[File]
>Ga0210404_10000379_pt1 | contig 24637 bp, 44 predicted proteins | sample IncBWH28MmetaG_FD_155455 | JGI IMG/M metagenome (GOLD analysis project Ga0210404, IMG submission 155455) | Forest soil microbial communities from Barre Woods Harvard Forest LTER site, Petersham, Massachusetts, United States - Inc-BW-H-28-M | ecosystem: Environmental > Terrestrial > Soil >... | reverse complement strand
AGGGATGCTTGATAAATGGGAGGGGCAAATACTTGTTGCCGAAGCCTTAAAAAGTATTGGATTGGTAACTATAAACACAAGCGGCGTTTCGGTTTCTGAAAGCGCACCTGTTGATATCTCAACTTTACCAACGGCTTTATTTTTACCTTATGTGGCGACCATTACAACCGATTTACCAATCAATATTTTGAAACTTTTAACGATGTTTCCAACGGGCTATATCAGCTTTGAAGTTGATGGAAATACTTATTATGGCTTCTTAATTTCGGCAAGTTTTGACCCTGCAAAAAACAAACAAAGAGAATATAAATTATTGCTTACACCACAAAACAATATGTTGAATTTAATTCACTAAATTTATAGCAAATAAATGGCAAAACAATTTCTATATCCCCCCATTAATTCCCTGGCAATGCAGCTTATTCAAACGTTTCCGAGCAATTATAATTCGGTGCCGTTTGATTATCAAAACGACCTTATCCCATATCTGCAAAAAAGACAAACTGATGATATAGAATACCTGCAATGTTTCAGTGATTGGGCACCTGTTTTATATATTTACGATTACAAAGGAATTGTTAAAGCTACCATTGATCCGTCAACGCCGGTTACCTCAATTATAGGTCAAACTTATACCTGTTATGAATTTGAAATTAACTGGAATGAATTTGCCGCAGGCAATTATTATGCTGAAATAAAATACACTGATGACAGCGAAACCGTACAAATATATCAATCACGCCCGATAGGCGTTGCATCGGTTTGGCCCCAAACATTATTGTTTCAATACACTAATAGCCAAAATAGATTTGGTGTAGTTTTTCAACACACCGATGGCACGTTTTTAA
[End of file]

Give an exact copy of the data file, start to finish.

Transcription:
>Ga0210404_10000379_pt1 | contig 24637 bp, 44 predicted proteins | sample IncBWH28MmetaG_FD_155455 | JGI IMG/M metagenome (GOLD analysis project Ga0210404, IMG submission 155455) | Forest soil microbial communities from Barre Woods Harvard Forest LTER site, Petersham, Massachusetts, United States - Inc-BW-H-28-M | ecosystem: Environmental > Terrestrial > Soil >... | reverse complement strand
AGGGATGCTTGATAAATGGGAGGGGCAAATACTTGTTGCCGAAGCCTTAAAAAGTATTGGATTGGTAACTATAAACACAAGCGGCGTTTCGGTTTCTGAAAGCGCACCTGTTGATATCTCAACTTTACCAACGGCTTTATTTTTACCTTATGTGGCGACCATTACAACCGATTTACCAATCAATATTTTGAAACTTTTAACGATGTTTCCAACGGGCTATATCAGCTTTGAAGTTGATGGAAATACTTATTATGGCTTCTTAATTTCGGCAAGTTTTGACCCTGCAAAAAACAAACAAAGAGAATATAAATTATTGCTTACACCACAAAACAATATGTTGAATTTAATTCACTAAATTTATAGCAAATAAATGGCAAAACAATTTCTATATCCCCCCATTAATTCCCTGGCAATGCAGCTTATTCAAACGTTTCCGAGCAATTATAATTCGGTGCCGTTTGATTATCAAAACGACCTTATCCCATATCTGCAAAAAAGACAAACTGATGATATAGAATACCTGCAATGTTTCAGTGATTGGGCACCTGTTTTATATATTTACGATTACAAAGGAATTGTTAAAGCTACCATTGATCCGTCAACGCCGGTTACCTCAATTATAGGTCAAACTTATACCTGTTATGAATTTGAAATTAACTGGAATGAATTTGCCGCAGGCAATTATTATGCTGAAATAAAATACACTGATGACAGCGAAACCGTACAAATATATCAATCACGCCCGATAGGCGTTGCATCGGTTTGGCCCCAAACATTATTGTTTCAATACACTAATAGCCAAAATAGATTTGGTGTAGTTTTTCAACACACCGATGGCACGTTTTTAA